With temperatures for our long ride forecast for the 30s and 40s with lots of rain, our prospective passengers suddenly discovered that they had pressing matters that precluded them from coming (“The cat needs grooming. Sorry.” “You know, I just have to straighten up my sock drawer this week.” “Actually, I kind of want to go to the dentist.”) However, we coaxed them onto the pillions later.

The detachable backrests on the Tour Deluxe and Valkyrie made friends quickly, and so, to a lesser extent, did the passenger floorboards on the Road King (which permits you to bolt them on at any of three heights) and Tour Deluxe. However, the Harley’s passenger floorboards are a bit crowded, causing them to interfere with the rider’s legs at a stop. A passenger must choose between banging the back of his shins against the saddlebags and crash guards or having his feet kicked off the floorboards every time the rider puts his feet down to support the bike.

The Harley’s passenger saddle is also less roomy and cushy than the other two. It’s fine for in-town use, but Road King passengers start to squirm first on longer rides. The Valkyrie was rated highest in passenger comfort, slightly ahead of the Tour Deluxe. We frequently went from fill-up to fill-up with stopping. None of the three needs to stop in fewer than 120 miles, even during moderately hard highway use. The Valkyrie uses a conventional petcock to warn that you are starting to suck up the last 1.1 gallons of its 5.3 gallons of fuel. The Road King has a light in the dummy (left) fuel cap, which also has a fuel gauge to alert that you need to replenish the fuel supply. Ours lit when there was still 1.8 gallons in the 5.0-gallon tank. The fuel injected Road King has no petcock. The Royal Star has both a light in the speedometer face and a petcock.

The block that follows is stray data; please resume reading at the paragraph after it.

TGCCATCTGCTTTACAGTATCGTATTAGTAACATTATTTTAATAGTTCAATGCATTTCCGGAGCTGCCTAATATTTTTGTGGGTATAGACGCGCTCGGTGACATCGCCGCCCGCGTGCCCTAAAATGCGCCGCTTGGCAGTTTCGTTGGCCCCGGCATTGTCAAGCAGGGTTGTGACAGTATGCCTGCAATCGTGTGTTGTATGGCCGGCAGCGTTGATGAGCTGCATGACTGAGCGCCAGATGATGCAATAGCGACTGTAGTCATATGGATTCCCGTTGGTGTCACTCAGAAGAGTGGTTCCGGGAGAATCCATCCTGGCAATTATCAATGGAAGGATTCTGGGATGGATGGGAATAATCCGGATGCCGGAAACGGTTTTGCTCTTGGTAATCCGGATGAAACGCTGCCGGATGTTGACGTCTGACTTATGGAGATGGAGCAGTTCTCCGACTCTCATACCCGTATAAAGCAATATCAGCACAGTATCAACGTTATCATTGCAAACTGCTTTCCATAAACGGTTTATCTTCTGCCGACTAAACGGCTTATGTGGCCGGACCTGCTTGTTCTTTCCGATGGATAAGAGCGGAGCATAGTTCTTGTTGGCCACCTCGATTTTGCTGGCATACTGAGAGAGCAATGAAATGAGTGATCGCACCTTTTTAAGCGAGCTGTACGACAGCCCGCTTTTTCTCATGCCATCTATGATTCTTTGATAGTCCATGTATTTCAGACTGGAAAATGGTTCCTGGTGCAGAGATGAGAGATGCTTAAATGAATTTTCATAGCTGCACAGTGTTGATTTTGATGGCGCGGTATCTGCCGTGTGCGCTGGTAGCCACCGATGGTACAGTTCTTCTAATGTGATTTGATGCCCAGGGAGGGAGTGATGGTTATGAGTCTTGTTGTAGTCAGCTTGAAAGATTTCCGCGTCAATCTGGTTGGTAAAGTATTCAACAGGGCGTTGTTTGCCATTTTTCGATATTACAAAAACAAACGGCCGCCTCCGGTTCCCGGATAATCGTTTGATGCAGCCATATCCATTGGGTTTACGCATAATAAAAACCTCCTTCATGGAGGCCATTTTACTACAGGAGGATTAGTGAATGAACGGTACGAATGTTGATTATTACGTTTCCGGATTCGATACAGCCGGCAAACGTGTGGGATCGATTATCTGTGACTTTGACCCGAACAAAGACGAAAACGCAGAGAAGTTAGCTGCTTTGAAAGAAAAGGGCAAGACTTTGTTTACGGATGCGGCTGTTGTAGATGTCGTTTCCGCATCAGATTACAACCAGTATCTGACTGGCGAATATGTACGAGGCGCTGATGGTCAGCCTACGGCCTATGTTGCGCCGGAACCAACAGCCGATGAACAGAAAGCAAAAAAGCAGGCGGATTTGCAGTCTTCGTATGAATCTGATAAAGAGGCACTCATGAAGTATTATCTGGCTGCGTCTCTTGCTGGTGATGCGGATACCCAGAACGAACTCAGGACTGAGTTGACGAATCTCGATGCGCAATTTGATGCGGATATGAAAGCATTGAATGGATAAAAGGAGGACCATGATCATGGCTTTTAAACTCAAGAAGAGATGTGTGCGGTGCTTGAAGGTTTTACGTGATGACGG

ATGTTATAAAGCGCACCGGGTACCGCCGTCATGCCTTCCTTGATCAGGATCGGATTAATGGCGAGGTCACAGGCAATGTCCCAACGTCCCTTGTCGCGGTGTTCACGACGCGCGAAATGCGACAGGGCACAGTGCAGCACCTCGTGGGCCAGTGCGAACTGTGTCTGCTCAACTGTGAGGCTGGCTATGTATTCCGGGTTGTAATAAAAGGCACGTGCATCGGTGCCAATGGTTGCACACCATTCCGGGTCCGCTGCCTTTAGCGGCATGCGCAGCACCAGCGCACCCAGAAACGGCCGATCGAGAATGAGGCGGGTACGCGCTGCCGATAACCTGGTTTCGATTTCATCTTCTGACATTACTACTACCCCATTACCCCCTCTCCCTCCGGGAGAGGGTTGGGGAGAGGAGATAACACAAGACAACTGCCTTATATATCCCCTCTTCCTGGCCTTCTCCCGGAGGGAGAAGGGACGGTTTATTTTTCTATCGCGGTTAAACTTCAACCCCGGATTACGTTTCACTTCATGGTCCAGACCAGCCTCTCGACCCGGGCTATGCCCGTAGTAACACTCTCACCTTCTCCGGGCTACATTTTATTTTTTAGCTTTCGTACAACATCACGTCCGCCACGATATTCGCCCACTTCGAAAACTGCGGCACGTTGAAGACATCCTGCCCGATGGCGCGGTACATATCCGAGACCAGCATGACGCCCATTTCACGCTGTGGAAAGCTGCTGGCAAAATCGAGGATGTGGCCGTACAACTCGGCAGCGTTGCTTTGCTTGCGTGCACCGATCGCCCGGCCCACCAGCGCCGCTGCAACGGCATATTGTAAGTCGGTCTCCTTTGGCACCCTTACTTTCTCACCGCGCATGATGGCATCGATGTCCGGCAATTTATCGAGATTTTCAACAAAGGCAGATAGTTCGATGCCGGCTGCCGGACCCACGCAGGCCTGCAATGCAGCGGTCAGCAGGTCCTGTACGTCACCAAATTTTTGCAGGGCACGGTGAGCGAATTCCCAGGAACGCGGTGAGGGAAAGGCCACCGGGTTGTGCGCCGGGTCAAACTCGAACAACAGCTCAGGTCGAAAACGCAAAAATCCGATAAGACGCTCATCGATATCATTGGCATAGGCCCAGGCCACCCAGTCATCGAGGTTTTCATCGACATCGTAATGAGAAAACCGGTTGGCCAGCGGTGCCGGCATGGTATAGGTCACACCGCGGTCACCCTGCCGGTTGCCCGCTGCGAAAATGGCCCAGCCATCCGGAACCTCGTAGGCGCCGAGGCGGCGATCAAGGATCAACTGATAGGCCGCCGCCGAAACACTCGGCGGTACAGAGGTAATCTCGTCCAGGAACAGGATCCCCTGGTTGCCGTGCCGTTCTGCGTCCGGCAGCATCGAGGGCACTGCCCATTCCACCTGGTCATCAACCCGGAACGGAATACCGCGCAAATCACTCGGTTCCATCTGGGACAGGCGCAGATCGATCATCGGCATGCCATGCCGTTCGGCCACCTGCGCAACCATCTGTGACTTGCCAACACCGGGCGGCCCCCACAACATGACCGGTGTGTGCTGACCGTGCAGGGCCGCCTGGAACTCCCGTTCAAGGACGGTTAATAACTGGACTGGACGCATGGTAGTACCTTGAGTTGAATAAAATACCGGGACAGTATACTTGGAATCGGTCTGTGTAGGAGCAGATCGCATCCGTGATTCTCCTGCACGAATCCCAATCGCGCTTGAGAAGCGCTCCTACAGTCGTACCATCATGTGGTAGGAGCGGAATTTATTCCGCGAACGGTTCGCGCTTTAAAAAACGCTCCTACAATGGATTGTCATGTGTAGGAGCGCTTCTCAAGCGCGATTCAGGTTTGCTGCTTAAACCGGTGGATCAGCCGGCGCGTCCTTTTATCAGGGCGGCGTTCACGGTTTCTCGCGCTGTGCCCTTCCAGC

The light lit with about 1.4 gallons left in its 4.8-gallon tank. The Honda holds the most fuel but it also gets the worst mileage. The Yamaha holds the least, but its tank is the easiest to top off completely. The others, especially the Honda, required you to take an additional minute at the pump to slowly add small dollops of fuel and wait for the level to subside and repeat, to get the last two or three tenths of a gallon into the tank. If you have the nerve to ignore that pessimistic low-fuel light, the Harley will take you 20 miles further than the other two on a tank.

Our wanderings up California’s coast north of San Francisco treated us to plenty of twisty roads, which were made more challenging by wet spots and mud- and rock-slides caused by the rainstorms. Shoreline Highway treats you to all sorts of corners-fast sweeping bends, off-camber surprises, pleasant S-bends meandering through meadows, bumpy closing-radius floorboard-draggers, and tight, slimy little switchbacks down at the bottom of dark canyons. It is a great place to test the mettle of a motorcycle’s chassis (and the metal of its floorboards). The Honda and Harley emerged the clear favorites after we had left scratches going both ways on Shoreline Highway’s corners. As with the other Royal Stars, the Tour Deluxe feels heavy, steers slowly, turns reluctantly during braking, and drags much sooner than the other two touring cruisers.